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Durham e-Theses
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X-ray scattering in giant magneto-resistive multilayers

Fulthorpe, Brian David (1999) X-ray scattering in giant magneto-resistive multilayers. Doctoral thesis, Durham University.



The scattering mechanisms responsible for Giant Magneto-Resistance (OMR) in magnetic multilayers are believed to be related to many aspects of the multilayer structure. X-ray scattering techniques provide a powerful method with which to study the bulk and interface morphology in these systems, and are therefore crucial in developing an understanding of the dominant factors influencing the magnitude of the OMR. Reflectivity measurements performed on a series of Co/Cu multilayers, sputter deposited onto etched silicon, reveal no variation in the interface roughness with etching voltage, the thickness of the individual layers also remaining constant. The observed decrease in the OMR cannot, therefore, be attributed to variations in spacer thickness or interfacial spin-independent scattering. Electron and X-ray Diffraction measurements suggest the reduction in GMR is due to a loss of antiferromagnetic coupling associated with a transformation of the texture from a randomly oriented to well oriented (111) polycrystalline texture, and subsequent reduction in the volume fraction of (100) oriented grains. Interfaces within Co/Cu are found to propagate with a high degree of conformality with increasing bilayer number, with an out-of-plane correlation length well in excess of 300Å. In contrast, the Co/Pt system exhibits a limiting out-of-plane correlation length of the order of 350Å arising from a columnar growth mode. X-ray Reflectivity and Diffraction measurements provide no structural interpretation for the 3-fold enhancement in the rate of increase of the saturation conductivity, as a function of spacer thickness, in Fe/Au (100) compared to Fe/Au (111), or why large oscillations in the GMR occur for the (100) orientation only. Such observations are, however, consistent with the existence of a channelling mechanism in Fe/Au (100). Grazing Incidence Fluorescence data indicates that Nb acts as a surfactant in Fe/Au (111) growth on sapphire. The influence of different defect types within multilayers has also been observed.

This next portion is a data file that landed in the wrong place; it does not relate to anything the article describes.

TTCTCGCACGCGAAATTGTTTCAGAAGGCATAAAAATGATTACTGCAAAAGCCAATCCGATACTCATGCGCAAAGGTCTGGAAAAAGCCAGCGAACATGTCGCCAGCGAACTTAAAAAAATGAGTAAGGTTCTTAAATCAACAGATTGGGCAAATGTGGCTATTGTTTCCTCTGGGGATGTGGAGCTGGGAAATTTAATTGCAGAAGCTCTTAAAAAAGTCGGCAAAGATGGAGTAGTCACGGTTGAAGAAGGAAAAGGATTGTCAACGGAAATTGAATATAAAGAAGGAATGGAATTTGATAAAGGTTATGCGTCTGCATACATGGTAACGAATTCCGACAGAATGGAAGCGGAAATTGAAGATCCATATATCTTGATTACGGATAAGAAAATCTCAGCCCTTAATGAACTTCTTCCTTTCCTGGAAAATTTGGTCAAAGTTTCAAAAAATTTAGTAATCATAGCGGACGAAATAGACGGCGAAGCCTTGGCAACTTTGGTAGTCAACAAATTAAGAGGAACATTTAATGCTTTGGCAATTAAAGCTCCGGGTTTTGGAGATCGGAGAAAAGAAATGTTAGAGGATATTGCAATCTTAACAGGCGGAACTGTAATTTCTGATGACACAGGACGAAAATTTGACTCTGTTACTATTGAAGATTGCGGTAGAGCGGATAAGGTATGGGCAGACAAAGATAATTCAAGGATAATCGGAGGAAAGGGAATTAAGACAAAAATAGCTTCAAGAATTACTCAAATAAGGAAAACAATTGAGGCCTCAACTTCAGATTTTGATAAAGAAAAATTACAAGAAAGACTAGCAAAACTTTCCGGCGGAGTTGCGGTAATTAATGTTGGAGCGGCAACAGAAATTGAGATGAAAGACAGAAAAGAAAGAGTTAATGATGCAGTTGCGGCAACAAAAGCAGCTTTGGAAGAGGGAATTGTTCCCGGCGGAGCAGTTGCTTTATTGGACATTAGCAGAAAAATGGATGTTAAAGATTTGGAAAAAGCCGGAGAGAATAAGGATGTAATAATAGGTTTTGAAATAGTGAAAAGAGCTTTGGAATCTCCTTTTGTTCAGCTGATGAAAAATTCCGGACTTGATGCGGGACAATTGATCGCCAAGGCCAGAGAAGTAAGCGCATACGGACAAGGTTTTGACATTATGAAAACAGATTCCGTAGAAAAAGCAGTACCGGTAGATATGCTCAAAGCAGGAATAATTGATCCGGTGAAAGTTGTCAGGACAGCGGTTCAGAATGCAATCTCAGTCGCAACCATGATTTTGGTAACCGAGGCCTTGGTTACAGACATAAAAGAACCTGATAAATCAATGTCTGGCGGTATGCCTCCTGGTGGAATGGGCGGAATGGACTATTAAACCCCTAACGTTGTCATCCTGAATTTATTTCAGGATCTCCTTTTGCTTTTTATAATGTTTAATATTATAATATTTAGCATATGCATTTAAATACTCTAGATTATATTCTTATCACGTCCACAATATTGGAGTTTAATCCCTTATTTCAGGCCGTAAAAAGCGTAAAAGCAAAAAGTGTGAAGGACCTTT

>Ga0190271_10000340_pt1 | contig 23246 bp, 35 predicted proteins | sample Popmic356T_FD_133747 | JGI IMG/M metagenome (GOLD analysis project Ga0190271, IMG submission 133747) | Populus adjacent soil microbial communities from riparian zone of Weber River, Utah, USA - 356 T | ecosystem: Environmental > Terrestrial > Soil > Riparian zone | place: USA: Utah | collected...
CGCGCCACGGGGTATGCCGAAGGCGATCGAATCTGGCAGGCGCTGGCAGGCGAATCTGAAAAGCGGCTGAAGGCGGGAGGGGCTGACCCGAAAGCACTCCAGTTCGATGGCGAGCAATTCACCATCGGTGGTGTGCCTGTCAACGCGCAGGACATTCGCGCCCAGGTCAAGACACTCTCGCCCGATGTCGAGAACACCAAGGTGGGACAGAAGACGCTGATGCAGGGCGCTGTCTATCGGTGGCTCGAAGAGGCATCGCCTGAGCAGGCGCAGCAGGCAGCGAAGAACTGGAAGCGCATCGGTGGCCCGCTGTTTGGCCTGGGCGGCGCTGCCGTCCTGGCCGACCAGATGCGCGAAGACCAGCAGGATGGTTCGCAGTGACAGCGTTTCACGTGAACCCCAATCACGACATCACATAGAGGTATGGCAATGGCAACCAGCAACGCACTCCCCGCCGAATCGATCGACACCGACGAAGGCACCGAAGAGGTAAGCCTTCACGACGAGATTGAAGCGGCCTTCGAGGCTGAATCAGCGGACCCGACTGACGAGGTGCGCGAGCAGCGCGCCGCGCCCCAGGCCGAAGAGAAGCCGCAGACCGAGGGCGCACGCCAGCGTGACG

Item Type:Thesis (Doctoral)
Award:Doctor of Philosophy
Thesis Date:1999
Copyright:Copyright of this thesis is held by the author
Deposited On:01 Aug 2012 11:45

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